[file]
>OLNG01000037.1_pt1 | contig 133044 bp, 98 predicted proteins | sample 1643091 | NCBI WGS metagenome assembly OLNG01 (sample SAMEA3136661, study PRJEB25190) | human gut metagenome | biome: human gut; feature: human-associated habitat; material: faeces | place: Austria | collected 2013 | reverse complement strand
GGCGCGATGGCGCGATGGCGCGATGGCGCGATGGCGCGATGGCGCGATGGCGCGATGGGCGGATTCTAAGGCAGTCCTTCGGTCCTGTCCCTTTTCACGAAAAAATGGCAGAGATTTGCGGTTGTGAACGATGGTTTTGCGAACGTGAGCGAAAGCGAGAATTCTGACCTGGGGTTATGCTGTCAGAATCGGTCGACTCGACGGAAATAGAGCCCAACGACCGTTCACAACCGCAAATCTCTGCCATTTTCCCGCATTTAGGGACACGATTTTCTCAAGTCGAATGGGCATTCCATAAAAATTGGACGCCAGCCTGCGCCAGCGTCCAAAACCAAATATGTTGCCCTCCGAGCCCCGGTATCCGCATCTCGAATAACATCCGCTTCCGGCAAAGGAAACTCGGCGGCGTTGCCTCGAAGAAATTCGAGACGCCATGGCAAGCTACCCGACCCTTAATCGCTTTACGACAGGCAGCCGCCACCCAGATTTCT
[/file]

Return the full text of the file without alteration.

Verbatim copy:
>OLNG01000037.1_pt1 | contig 133044 bp, 98 predicted proteins | sample 1643091 | NCBI WGS metagenome assembly OLNG01 (sample SAMEA3136661, study PRJEB25190) | human gut metagenome | biome: human gut; feature: human-associated habitat; material: faeces | place: Austria | collected 2013 | reverse complement strand
GGCGCGATGGCGCGATGGCGCGATGGCGCGATGGCGCGATGGCGCGATGGCGCGATGGGCGGATTCTAAGGCAGTCCTTCGGTCCTGTCCCTTTTCACGAAAAAATGGCAGAGATTTGCGGTTGTGAACGATGGTTTTGCGAACGTGAGCGAAAGCGAGAATTCTGACCTGGGGTTATGCTGTCAGAATCGGTCGACTCGACGGAAATAGAGCCCAACGACCGTTCACAACCGCAAATCTCTGCCATTTTCCCGCATTTAGGGACACGATTTTCTCAAGTCGAATGGGCATTCCATAAAAATTGGACGCCAGCCTGCGCCAGCGTCCAAAACCAAATATGTTGCCCTCCGAGCCCCGGTATCCGCATCTCGAATAACATCCGCTTCCGGCAAAGGAAACTCGGCGGCGTTGCCTCGAAGAAATTCGAGACGCCATGGCAAGCTACCCGACCCTTAATCGCTTTACGACAGGCAGCCGCCACCCAGATTTCT